Competitors remain somewhat skeptical that SBC has met the 14-point checklist fully
this time. Not mincing words, general counsel for AT&T Corp. (www.att.com) Jim Cicconi
says SBC "has been openly hostile to competition in its local market. AT&T is
asking SBC to provide service for our customers at the same level of quality it provides
to its own. Parity, not promises, should carry the day."

On the other hand, many nationwide carriers acknowledge that SBC’s OSS "is among
the better of the RBOCs’," says Kelly.

SBC’s application is strong, says the company’s Chairman and CEO Edward E. Whitacre Jr.
He adds the "unanimous and unqualified endorsement from Texas regulators shows,
without a doubt, that our markets are open and that we have met the necessary requirements
to enter the long-distance market in Texas." Whitacre also says when you look at the
numbers, "Texas is actually a more competitive market than New York (see chart page
34). There are more competitors in Texas, and more Texans get their local service from a
CLEC than do New Yorkers."

SBC filed its application for interLATA relief with the Texas PUC in March 1998,
triggering an in-depth evaluation of all SWBT’s OSSs by Telcordia Technologies
(www.telcordia.com), the independent third-party auditor the Texas PUC selected to conduct
the tests. In its final report on OSS submitted in October 1999, Telcordia reported the
OSSs "are operationally ready" and are able to provide non-discriminatory access
to competitors.

According to SBC’s filing, its local market in Texas is open because:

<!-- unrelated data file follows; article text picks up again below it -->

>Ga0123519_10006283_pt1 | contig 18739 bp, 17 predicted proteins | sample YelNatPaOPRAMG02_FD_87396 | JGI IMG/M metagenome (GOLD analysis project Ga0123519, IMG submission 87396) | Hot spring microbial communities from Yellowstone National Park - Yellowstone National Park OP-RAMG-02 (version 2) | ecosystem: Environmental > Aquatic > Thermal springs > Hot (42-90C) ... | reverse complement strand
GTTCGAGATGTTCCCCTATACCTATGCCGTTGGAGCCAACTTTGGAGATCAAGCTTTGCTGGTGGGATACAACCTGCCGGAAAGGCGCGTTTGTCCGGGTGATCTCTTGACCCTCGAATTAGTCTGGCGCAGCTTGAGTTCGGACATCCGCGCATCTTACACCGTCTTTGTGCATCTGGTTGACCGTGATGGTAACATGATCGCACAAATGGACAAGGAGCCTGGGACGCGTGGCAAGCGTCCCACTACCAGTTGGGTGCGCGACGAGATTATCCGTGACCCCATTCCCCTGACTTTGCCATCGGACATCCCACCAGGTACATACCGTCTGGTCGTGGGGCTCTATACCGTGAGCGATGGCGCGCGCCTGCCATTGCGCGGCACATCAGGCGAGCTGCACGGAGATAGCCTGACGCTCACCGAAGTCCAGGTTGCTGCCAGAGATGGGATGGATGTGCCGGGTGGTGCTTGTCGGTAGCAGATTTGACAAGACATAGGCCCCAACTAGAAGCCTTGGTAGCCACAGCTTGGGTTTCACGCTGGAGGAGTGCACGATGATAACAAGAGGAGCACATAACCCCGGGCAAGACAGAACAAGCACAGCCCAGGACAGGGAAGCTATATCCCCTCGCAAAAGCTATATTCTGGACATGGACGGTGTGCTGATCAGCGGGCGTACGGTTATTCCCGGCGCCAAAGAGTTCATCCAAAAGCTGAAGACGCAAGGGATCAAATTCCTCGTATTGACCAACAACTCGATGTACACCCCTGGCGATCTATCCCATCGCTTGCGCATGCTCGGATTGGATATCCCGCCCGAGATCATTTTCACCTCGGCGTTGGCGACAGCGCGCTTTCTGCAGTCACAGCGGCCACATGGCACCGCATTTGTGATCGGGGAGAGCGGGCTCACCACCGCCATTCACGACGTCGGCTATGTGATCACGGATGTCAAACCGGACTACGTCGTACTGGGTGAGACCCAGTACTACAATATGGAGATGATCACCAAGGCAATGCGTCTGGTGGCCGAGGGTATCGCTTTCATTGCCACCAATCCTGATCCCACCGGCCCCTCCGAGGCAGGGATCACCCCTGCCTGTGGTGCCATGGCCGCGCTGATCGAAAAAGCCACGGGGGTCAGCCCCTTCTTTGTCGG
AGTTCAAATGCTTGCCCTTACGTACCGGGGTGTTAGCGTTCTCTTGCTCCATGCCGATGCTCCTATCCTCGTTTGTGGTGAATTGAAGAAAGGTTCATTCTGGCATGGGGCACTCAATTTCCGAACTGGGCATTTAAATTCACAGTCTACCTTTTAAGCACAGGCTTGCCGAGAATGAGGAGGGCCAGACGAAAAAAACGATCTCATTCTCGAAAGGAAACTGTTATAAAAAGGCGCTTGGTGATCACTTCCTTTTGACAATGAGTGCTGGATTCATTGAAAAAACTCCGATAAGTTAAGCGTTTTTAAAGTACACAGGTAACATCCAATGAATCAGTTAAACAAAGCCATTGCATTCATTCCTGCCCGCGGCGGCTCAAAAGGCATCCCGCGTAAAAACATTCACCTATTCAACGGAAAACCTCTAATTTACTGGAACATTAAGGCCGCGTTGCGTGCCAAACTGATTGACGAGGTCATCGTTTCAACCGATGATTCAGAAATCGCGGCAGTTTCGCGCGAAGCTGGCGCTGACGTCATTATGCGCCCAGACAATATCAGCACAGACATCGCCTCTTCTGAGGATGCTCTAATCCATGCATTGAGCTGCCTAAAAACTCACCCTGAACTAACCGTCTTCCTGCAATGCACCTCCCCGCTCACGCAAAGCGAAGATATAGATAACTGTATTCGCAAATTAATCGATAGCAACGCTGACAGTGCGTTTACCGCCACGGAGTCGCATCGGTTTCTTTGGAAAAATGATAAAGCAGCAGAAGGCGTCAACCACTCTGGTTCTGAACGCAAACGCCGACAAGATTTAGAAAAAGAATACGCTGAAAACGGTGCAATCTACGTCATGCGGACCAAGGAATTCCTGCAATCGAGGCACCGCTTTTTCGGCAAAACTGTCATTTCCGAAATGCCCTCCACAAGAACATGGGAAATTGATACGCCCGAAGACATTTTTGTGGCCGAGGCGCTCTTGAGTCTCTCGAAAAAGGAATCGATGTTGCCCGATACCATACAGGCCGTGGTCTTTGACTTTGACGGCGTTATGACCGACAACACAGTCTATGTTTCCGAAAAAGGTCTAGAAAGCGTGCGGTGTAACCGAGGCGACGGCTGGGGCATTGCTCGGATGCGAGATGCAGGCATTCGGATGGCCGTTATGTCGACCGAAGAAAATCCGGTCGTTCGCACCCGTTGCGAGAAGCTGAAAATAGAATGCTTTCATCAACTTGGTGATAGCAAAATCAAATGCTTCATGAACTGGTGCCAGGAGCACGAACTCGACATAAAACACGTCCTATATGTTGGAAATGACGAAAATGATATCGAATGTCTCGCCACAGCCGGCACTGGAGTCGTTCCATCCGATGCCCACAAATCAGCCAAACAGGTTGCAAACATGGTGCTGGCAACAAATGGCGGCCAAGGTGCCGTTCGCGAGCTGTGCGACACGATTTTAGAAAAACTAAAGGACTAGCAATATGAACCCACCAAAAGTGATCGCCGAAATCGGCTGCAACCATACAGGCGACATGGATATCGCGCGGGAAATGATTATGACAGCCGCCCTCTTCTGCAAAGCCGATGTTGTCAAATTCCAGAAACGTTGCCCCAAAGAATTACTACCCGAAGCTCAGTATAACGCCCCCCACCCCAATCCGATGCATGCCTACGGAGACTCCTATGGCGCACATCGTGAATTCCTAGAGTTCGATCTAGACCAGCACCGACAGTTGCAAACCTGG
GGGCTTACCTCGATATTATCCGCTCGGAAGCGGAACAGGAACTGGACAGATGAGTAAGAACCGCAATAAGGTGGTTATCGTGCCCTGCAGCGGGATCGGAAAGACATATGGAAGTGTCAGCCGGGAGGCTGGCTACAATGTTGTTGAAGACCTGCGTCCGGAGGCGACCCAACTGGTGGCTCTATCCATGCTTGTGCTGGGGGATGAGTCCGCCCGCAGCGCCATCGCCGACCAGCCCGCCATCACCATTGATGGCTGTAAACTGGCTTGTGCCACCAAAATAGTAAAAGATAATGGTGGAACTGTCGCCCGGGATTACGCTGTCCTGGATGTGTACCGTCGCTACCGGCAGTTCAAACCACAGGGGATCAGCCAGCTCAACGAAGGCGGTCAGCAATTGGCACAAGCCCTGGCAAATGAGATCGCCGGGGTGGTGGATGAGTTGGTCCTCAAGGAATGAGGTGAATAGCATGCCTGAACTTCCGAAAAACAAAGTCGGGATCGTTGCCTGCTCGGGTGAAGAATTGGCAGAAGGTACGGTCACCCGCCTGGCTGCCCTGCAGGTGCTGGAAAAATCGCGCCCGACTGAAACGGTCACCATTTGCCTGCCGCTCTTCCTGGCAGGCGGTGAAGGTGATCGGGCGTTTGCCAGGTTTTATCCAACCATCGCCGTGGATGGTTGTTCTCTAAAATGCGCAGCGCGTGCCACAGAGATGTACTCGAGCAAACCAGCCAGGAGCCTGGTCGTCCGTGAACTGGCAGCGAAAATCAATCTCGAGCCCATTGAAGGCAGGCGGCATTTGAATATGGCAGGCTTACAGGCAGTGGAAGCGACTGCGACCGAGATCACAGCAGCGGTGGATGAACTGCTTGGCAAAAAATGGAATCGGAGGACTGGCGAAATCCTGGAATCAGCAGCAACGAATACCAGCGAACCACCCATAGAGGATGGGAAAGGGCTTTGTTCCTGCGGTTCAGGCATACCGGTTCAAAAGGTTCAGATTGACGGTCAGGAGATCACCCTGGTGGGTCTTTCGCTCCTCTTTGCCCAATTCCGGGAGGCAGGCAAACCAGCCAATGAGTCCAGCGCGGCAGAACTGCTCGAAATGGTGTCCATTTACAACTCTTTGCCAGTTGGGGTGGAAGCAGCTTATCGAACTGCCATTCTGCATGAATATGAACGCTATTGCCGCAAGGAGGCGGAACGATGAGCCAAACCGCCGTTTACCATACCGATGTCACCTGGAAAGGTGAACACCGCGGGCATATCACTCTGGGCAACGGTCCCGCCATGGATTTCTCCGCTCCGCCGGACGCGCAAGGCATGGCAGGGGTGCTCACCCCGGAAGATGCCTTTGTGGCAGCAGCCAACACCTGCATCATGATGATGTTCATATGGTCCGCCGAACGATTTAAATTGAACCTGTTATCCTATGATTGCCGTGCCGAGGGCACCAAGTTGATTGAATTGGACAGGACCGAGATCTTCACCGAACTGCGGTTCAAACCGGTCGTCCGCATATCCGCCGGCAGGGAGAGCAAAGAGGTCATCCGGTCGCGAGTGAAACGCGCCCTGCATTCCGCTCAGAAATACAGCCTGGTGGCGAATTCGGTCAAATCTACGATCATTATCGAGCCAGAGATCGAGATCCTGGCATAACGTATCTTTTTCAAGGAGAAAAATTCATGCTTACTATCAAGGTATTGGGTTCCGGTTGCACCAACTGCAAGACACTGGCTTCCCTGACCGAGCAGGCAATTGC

* Competitors in Texas operate more than 1.4 million lines, or 12 percent of all lines,
in SWBT’s Texas service area.

* SWBT demonstrates in multiple ways that it provides nondiscriminatory access to local
loops for CLECs’ advanced services, such as x digital subscriber line (xDSL) services.

* SBC has established a structurally separate affiliate that will provide advanced
services in Texas using the same facilities and services available to competitors.

* CLECs operate in 299 of SWBT’s 300 calling areas in the state.

* SBC has 237 interconnection and/or resale agreements with CLECs in Texas; 48 provide
services over their own facilities and 114 resell service from SWBT.

* In the first nine months of 1999, SBC said it processed more than 1.3 million orders
from competitors for access to its Texas network, bringing the total orders SBC has
processed in Texas to more than 3.7 million since passage of the Telecom Act.

* Between January 1997 and November 1999, minutes of network use exchanged between SBC
and competitors, excluding Internet traffic, totaled more than 2.7 billion minutes in
Texas.

* SBC has spent more than $1.4 billion to open its local markets.

According to SBC’s in-region long-distance filing, its resale offerings allow
competitors to enter the local market with virtually no investment or delay. Texas